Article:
Sunday, 12 June 2011

The Road to Wigan Pier by George Orwell

From The Week of April 03, 2011

Intellectuals as insightful and as bold as George Orwell are once-in-a-generation luminaries who possess a unique capacity to expose societal injustices ignored by citizens and dismissed by their governments. His most widely read work, Nineteen Eighty-four, is still popular 60 years after its publication because, more than any other book I can think of, it sees through the veneer of authoritarian Communism, utilizing a profound understanding of human nature to accurately predict the means by which humans forced to labor in such a system are spiritually and intellectually destroyed by it. Though The Road to Wigan Pier lacks the searing satire of Nineteen Eighty-four or Animal Farm, the extent to which it investigates and then reveals the inequities in British society gives it a gravitas worthy of his most famous works.

The Road to Wigan Pier is essentially two books connected by the theme of unfairness and injustice in 1930s British society. Part one is a first-hand account of Orwell's investigations into the lives of the industrial working class. He spends significant time lodging in their homes, participating in their rituals, working in their coal mines, and observing the services provided to them. Though he successfully adopts a fairly detached voice throughout this section, the evidence of widespread neglect and poverty, even after all this time, is enough to churn the stomach. Britain runs on coal. It heats their homes, powers their railways, provides electricity to their factories. And yet the extractors of this vital resource persist in the most appalling, back-breaking conditions imaginable. They are compensated so poorly for what is a dangerous and debilitating job that communities never truly form. There are no lovely homes, no leisurely pursuits, no kids sent off to nice colleges. There are just gray towns that live and die on coal extraction, populated by worried wives, men made unhealthy by the mines and a total lack of affordable, sensible housing for their families.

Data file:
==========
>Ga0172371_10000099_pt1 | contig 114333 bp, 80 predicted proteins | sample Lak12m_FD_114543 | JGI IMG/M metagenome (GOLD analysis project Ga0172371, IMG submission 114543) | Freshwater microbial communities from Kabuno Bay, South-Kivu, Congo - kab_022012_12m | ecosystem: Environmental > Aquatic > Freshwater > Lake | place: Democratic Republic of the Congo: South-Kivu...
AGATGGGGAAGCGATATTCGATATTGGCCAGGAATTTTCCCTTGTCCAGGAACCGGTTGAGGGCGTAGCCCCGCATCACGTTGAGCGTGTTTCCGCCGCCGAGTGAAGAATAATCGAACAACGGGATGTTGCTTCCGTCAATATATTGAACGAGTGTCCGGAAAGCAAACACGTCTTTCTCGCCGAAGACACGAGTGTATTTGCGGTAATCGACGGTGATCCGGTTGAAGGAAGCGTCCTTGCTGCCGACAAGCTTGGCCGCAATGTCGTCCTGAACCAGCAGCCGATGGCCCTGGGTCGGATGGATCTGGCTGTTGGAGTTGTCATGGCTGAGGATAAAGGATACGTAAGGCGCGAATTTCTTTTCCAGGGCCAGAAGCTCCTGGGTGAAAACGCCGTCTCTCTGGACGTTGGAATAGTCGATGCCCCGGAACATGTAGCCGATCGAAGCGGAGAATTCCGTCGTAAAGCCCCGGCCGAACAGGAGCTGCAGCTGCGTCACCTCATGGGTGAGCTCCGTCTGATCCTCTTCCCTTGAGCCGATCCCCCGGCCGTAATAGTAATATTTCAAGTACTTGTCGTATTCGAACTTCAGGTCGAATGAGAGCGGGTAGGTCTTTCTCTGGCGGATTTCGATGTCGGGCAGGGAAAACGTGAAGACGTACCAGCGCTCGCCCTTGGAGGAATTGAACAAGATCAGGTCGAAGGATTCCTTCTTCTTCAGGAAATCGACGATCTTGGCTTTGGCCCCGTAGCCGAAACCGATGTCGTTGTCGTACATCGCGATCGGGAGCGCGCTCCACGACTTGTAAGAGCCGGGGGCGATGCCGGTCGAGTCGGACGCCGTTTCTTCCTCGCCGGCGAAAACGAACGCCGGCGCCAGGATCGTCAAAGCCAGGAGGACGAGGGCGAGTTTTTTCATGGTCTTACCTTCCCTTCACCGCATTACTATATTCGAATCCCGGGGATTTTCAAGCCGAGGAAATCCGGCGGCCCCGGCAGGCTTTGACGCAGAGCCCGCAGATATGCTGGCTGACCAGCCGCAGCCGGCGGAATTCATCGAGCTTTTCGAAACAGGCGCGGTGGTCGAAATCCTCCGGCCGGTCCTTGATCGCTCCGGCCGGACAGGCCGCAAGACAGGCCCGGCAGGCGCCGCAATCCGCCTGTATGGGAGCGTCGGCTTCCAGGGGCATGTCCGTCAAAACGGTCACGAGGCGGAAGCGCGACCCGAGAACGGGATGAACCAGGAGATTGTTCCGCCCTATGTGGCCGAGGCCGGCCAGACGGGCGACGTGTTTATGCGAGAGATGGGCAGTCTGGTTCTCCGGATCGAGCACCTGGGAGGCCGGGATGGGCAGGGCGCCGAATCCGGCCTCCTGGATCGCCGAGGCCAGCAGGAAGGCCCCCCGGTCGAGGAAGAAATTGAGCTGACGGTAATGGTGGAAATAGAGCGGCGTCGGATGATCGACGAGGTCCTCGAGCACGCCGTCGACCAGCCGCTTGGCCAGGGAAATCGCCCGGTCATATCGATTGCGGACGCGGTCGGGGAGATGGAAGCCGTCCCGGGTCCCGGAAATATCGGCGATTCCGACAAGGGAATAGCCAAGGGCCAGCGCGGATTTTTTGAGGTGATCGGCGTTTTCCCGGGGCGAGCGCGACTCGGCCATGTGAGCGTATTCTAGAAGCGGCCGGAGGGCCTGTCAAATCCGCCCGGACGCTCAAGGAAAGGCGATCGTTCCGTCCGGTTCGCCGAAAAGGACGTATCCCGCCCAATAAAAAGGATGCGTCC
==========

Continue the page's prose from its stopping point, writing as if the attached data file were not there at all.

Part two leaves behind these crippling conditions to engage the reader in a debate.What ought to be done about the problems discussed in the first, investigative section? Orwell cleverly argues that socialism is the only sensible solution to such obvious inequities. However, he's fully aware of socialism's poor reputation in England which is why he sets out to draw in the skeptics by lampooning the period's socialist stereotypes: the soft socialist, the pedantic socialist, the vegetarian socialist, the technologically dependent socialist. And then, once he's thoroughly lured in the doubters by sympathizing with them, he concludes with the obvious, that for all its faults, it is the only fair system.

There is no doubt that the dated argument for socialism, in part two, is completely outmatched by the visceral impact of Orwell's time in the mine in part one. His criticism of soft technophiles is hopelessly out of step with the sensibilities of the 21st century mind, gripped by the technological revolution. What's more, Orwell's advocacy for socialism does seem especially ironic coming from one of the 20th century's most famous anti-authoritarians. And yet there's sense here. Orwell left his comfortable, literary world and, for a time, adopted the life of a miner. In doing so, he encountered an inequity so entrenched that the prospect of having it corrected by simple legislation must have seemed ridiculous. Fairness would need a revolution, not a bill in parliament. I sympathize with Mr. Orwell here because I am a classical liberal who struggles to reconcile my small-government libertarianism with a strong desire for societal fairness. I still don't have a satisfactory answer to this dilemma and neither, it seems, did Orwell. Nonetheless, as usual, this did not sway him from speaking out. Surely, in doing so, he helped contribute to the gradual improvement of the plight of industrial workers.

In spite of a weak second half, The Road to Wigan Pier is first-class non-fiction. Yes, the first half is that good. Oh, to have the talents of this greatest of British authors. (4/5 Stars)

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